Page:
In revising your draft I failed to remember Seinfeld. Your notion of Jerry as a modern day Socrates was insightful. Yet, only slightly. While Jerry is renowned for his ironic stance, his ability to pester, as is Socrates, he still plays by the rules. He uses the same terms to talk about why the terms fail. Kramer, however, habitually shifts the terms. He doesn't play by the same rules as Jerry, nor the same as Socrates. Wouldn't a more true sense of kairos be found in only that which moves itself, by its own rules? Jerry and Socrates, or the player, derive their rules from the game, which exists without them; Kramer exists as a game. Kramer's sliding entrance into the field of Jerry's apartment habitually disrupts the game he intrudes upon, shifting it into his own game. Therefore, Kramer defines a protean standard.
To sense a protean standard we can turn to Lohren Green's introduction to his abridged Poetical Dictionary and a crucial phrase Coffeen returns to often in lecture. Green relies on a protean standard for his definitions, one that shifts according to the word. He attends to the encounter that is each word just as Kramer attends to each encounter that defines his life. Kramer is, as Coffeen would say, simultaneously constituent and constitutive in the encounter. His presence changes the encounter and defines the encounter. It's this dual attention and presence that we can call a protean standard. The protean standard, then, defines the encounter, and the text, rendering them inseparable.
Phaedrus the text is defined by this sense of protean standard and kairos. Kairos is the encounter, and the navigation of the encounter, which, in turn, defines the protean standard, which, in turn, defines the text.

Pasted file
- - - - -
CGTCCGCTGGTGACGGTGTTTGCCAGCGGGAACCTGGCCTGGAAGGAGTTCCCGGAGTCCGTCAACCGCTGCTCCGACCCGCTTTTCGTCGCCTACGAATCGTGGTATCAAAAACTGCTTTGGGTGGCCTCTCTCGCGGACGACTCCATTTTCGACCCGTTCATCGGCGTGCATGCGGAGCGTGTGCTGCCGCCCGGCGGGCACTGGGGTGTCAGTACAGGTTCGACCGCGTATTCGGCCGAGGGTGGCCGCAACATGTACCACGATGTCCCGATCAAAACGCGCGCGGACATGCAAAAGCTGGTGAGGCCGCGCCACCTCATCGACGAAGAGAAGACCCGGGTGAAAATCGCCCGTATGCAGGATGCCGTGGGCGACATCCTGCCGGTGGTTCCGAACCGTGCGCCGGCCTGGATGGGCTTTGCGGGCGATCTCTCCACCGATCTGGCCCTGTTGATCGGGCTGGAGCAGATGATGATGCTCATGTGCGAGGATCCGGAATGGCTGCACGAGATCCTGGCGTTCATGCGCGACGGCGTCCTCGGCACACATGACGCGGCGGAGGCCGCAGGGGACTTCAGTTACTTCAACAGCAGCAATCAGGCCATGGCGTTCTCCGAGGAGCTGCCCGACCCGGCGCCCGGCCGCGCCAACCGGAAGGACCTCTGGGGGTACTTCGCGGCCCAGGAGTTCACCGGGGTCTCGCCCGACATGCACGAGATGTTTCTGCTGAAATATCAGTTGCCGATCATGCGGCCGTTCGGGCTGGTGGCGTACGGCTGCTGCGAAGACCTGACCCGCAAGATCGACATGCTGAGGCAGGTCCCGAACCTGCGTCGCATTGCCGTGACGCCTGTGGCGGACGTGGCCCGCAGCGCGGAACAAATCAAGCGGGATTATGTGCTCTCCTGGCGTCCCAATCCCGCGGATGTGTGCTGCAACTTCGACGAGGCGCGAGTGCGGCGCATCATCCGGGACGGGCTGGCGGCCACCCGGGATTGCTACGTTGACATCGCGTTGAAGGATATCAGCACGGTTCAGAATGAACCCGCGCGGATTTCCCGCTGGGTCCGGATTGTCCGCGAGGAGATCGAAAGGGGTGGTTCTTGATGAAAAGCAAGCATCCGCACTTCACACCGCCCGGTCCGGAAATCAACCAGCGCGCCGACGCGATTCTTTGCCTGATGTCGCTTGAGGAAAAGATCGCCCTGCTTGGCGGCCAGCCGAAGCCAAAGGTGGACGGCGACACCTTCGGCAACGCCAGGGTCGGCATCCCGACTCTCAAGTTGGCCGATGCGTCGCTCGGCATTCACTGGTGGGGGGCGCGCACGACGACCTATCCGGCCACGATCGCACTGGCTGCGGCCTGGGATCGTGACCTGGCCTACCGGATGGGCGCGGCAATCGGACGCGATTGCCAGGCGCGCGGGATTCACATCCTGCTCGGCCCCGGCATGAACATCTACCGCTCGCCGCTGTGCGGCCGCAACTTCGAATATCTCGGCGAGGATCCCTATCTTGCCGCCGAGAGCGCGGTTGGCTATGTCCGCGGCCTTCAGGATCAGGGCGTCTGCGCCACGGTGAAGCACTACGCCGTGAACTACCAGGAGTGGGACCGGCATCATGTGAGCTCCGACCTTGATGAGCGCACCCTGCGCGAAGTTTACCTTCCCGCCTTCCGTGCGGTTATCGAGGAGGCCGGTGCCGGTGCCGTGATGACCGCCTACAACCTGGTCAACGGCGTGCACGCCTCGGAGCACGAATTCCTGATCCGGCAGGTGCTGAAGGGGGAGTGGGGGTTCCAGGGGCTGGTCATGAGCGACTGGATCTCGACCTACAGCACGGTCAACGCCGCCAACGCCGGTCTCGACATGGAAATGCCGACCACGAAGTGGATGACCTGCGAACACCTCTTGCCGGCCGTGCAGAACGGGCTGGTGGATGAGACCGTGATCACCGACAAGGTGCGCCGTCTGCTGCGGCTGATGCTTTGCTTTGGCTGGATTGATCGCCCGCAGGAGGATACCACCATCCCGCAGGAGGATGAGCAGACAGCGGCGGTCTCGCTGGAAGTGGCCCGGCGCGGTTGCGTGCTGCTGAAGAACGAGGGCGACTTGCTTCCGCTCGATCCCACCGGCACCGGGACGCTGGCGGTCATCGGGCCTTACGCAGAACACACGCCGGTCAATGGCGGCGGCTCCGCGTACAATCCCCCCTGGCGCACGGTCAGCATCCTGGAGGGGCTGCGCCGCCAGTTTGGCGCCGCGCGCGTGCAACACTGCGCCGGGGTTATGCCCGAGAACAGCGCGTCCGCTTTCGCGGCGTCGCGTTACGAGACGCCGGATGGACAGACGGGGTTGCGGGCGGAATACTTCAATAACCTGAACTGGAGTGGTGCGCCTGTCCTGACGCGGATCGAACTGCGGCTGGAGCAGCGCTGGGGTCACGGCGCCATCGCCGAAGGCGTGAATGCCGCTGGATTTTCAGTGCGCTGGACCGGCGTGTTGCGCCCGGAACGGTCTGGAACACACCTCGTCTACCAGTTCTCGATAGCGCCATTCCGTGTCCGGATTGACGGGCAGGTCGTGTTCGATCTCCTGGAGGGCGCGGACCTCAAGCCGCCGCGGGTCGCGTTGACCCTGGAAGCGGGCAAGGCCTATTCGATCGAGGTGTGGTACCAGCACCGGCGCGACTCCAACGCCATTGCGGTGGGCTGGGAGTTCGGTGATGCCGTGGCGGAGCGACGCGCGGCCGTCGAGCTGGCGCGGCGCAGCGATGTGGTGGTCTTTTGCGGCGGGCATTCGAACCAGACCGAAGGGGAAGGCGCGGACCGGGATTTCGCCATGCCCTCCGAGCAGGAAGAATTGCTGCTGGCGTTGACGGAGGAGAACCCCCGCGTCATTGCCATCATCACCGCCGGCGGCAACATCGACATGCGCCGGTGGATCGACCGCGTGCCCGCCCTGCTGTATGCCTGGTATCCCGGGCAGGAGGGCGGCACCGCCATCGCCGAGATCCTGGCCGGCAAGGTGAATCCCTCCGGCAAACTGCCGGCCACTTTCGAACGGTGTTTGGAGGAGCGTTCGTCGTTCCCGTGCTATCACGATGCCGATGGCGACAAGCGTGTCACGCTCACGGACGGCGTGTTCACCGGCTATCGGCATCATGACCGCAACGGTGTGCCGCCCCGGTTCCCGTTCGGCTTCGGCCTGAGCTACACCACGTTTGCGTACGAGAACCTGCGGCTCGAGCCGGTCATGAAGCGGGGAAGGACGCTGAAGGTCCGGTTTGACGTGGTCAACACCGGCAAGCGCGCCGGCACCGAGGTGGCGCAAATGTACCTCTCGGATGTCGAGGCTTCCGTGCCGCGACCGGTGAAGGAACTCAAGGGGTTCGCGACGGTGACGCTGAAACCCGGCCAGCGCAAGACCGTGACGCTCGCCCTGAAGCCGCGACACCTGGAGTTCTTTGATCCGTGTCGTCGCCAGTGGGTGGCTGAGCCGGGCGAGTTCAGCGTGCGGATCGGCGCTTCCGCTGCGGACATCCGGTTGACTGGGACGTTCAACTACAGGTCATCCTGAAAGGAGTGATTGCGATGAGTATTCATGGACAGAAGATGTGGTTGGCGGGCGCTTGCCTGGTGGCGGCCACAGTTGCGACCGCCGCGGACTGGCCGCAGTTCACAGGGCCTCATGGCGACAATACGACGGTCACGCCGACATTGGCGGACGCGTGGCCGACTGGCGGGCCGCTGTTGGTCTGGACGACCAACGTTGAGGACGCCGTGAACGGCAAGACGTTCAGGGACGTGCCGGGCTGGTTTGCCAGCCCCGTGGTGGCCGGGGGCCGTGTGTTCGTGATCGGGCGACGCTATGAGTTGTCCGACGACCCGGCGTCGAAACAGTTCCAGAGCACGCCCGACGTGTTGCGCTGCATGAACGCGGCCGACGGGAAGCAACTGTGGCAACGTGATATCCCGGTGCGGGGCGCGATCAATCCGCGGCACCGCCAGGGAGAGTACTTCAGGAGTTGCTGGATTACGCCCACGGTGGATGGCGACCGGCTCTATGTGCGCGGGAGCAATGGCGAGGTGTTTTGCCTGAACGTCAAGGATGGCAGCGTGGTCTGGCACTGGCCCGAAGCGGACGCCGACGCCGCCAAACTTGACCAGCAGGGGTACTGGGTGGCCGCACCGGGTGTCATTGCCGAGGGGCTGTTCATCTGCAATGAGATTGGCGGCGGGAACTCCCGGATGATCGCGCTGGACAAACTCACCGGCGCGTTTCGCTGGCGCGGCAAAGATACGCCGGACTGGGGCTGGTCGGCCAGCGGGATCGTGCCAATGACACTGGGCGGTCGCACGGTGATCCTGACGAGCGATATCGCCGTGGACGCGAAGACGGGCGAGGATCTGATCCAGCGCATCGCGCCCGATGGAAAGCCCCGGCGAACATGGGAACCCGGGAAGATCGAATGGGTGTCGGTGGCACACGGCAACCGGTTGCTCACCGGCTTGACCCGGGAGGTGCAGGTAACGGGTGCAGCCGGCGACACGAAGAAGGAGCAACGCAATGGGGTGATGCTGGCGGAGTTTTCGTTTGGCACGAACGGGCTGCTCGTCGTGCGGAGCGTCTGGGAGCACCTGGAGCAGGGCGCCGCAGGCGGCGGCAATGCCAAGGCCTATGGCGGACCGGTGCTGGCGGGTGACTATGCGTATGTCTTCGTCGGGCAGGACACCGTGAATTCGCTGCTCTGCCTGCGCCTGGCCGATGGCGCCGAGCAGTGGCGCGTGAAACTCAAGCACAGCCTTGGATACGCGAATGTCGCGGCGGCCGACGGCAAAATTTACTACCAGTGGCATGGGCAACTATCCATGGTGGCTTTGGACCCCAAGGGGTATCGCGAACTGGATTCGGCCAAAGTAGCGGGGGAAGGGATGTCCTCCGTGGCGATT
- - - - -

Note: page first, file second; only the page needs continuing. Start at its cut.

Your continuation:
Cuyler extends fist, awaits pound; Ryland pounds Cuyler.
Cuy. Well I think you have adequately revised my draft. And for that I thank you and I praise you like I should.
Ry. Maybe so, yet I haven't satisfied my appetite for the sense is incomplete.
Cuy. No, no, no buddy. Wait a minute. What you said of sense of text as protean standard and kairos as the encounter was uniform, accurate, clear, concise and simple. You're an excellent performer and quite the character.
Ry. But of course, here too (even especially here) there's room for error. For as you said, Cuyler, I am a character as Jerry is a character as Socrates is a character, and even as Kramer is a character. Following the logic of the second draft we must realize we must never trust the characters. We must listen to them, we must read them, however it is not they who will instruct us, it is their play.
Cuy. So you're saying, Ryland, the characters' performances must be attended to, but it is the play we must encounter. The play is the actual text, Phaedrus, is what we must interact with.
Ry. Correct. As such it is not Kramer who exists as the game, nor is it Jerry, but Seinfeld the show is the text we must encounter. The play and politics of an encounter, then, are defined by a radically particular protean standard, constituent and constitutive presence, decisive kairos, maneuvering the field, disrupting the rules, pestering, reading, sensing, shifting the terms, in attendance to character, Cuyler, Jerry, Phaedrus, Kramer, Socrates, Ryland, Seinfeld, Phaedrus.